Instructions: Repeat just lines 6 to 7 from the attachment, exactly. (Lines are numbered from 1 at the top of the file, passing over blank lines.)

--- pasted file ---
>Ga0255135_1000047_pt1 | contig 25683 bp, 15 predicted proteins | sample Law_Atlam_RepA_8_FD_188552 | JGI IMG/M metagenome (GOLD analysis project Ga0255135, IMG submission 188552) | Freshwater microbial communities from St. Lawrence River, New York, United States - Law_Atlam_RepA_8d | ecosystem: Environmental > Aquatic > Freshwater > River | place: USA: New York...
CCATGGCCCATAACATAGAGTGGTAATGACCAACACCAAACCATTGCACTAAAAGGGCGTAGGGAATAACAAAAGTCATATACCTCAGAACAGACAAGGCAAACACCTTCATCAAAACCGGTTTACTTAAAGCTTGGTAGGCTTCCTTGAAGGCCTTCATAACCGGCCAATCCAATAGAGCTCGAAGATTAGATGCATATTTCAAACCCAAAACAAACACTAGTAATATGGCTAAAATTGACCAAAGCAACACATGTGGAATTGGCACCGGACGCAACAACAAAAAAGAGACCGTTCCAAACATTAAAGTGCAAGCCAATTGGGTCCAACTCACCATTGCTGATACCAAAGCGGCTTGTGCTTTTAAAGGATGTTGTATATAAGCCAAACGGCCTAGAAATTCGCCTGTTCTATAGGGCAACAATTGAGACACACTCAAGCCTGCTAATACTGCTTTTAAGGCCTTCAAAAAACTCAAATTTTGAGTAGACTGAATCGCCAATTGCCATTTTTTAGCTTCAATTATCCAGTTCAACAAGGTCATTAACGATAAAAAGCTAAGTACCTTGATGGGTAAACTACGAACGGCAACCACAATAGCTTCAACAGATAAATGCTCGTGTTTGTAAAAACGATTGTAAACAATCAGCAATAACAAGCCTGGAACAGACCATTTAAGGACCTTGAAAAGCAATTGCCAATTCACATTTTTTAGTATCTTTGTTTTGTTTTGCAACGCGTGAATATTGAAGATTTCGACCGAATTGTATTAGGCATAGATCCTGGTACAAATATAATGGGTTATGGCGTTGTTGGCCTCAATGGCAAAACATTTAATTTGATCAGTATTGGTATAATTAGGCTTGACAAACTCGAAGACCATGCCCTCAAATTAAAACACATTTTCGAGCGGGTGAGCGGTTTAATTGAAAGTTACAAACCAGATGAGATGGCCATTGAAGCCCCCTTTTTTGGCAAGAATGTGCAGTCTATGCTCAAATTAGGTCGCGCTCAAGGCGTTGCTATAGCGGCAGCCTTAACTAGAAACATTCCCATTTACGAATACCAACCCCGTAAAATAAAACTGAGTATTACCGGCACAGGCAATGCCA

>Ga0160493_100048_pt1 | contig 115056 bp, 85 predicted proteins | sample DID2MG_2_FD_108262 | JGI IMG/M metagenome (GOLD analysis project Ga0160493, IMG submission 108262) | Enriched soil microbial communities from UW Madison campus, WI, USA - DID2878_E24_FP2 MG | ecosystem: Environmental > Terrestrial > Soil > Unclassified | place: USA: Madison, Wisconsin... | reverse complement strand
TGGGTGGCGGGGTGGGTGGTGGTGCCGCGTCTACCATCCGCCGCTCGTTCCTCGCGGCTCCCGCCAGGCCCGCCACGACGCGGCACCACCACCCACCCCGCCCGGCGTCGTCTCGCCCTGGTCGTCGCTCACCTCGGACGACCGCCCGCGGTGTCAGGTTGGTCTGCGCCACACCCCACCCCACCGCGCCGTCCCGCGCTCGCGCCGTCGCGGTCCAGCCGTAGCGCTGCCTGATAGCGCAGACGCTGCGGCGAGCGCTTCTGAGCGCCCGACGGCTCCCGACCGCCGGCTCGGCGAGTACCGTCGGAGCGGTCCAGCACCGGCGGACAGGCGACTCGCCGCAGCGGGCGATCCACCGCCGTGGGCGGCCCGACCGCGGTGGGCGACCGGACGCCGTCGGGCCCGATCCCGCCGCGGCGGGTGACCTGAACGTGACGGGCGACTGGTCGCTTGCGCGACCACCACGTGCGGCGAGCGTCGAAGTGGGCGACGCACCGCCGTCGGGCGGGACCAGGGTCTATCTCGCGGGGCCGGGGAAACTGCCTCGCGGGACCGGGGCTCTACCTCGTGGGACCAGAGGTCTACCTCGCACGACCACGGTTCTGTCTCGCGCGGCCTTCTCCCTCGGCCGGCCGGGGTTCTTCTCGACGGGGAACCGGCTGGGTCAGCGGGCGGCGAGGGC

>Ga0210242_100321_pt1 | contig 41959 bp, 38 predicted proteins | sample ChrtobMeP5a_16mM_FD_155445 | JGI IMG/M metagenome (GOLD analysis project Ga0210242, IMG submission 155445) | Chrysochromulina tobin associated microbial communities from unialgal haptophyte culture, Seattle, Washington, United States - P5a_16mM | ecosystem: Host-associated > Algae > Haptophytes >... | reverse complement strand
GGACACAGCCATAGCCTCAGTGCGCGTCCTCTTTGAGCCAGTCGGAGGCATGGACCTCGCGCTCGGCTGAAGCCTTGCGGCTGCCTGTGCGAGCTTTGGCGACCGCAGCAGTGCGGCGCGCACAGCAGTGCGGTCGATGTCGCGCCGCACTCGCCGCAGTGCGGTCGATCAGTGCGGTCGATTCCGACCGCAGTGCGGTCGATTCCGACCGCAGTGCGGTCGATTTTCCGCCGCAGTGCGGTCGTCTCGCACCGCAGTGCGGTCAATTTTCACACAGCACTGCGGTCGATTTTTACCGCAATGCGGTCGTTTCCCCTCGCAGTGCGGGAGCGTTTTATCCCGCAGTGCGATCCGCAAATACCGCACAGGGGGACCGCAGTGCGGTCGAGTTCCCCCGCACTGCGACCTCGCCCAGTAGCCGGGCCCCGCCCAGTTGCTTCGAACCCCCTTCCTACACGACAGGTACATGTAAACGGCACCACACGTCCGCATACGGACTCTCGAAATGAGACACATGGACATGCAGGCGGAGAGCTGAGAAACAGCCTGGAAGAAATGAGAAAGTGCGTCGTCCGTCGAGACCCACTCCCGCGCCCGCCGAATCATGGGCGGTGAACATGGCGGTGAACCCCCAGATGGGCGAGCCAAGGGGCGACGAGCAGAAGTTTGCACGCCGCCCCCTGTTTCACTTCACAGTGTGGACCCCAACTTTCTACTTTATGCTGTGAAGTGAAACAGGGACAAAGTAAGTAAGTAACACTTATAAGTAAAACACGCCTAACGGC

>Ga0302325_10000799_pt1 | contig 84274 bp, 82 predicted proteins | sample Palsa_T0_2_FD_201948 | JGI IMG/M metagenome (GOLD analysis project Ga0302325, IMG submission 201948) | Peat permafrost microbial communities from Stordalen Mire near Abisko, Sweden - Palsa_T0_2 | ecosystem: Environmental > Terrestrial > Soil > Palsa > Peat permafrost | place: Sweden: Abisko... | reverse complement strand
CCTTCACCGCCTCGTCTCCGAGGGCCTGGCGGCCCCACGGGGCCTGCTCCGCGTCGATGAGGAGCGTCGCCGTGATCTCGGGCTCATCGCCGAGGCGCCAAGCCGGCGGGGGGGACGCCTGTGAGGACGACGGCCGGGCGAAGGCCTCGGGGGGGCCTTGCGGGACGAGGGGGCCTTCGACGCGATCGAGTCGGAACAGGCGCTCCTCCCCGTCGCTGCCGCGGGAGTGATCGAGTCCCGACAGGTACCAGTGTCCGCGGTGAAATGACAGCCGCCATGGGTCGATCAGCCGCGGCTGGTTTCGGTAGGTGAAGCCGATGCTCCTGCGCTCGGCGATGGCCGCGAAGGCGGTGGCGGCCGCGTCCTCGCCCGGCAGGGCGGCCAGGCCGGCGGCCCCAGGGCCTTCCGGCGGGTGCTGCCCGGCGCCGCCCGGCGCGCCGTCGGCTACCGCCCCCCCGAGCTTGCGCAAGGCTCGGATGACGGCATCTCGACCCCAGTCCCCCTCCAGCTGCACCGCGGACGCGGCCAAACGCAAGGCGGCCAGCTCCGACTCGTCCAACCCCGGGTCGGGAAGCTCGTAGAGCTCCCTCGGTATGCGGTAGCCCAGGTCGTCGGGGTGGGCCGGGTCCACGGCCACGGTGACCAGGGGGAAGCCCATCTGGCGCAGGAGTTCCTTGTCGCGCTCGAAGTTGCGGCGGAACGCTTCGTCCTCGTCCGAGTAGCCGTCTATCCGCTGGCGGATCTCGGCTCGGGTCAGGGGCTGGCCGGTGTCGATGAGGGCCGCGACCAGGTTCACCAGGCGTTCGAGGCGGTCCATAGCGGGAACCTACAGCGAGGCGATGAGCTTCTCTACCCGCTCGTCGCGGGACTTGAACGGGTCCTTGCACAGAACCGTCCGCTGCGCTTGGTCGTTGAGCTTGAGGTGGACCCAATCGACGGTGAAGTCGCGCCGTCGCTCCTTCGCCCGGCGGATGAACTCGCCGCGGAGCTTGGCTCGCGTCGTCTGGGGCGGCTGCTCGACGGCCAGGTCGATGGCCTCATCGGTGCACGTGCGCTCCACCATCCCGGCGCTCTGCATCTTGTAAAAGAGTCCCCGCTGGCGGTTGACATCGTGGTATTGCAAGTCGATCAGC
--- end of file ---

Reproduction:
GGACACAGCCATAGCCTCAGTGCGCGTCCTCTTTGAGCCAGTCGGAGGCATGGACCTCGCGCTCGGCTGAAGCCTTGCGGCTGCCTGTGCGAGCTTTGGCGACCGCAGCAGTGCGGCGCGCACAGCAGTGCGGTCGATGTCGCGCCGCACTCGCCGCAGTGCGGTCGATCAGTGCGGTCGATTCCGACCGCAGTGCGGTCGATTCCGACCGCAGTGCGGTCGATTTTCCGCCGCAGTGCGGTCGTCTCGCACCGCAGTGCGGTCAATTTTCACACAGCACTGCGGTCGATTTTTACCGCAATGCGGTCGTTTCCCCTCGCAGTGCGGGAGCGTTTTATCCCGCAGTGCGATCCGCAAATACCGCACAGGGGGACCGCAGTGCGGTCGAGTTCCCCCGCACTGCGACCTCGCCCAGTAGCCGGGCCCCGCCCAGTTGCTTCGAACCCCCTTCCTACACGACAGGTACATGTAAACGGCACCACACGTCCGCATACGGACTCTCGAAATGAGACACATGGACATGCAGGCGGAGAGCTGAGAAACAGCCTGGAAGAAATGAGAAAGTGCGTCGTCCGTCGAGACCCACTCCCGCGCCCGCCGAATCATGGGCGGTGAACATGGCGGTGAACCCCCAGATGGGCGAGCCAAGGGGCGACGAGCAGAAGTTTGCACGCCGCCCCCTGTTTCACTTCACAGTGTGGACCCCAACTTTCTACTTTATGCTGTGAAGTGAAACAGGGACAAAGTAAGTAAGTAACACTTATAAGTAAAACACGCCTAACGGC

>Ga0302325_10000799_pt1 | contig 84274 bp, 82 predicted proteins | sample Palsa_T0_2_FD_201948 | JGI IMG/M metagenome (GOLD analysis project Ga0302325, IMG submission 201948) | Peat permafrost microbial communities from Stordalen Mire near Abisko, Sweden - Palsa_T0_2 | ecosystem: Environmental > Terrestrial > Soil > Palsa > Peat permafrost | place: Sweden: Abisko... | reverse complement strand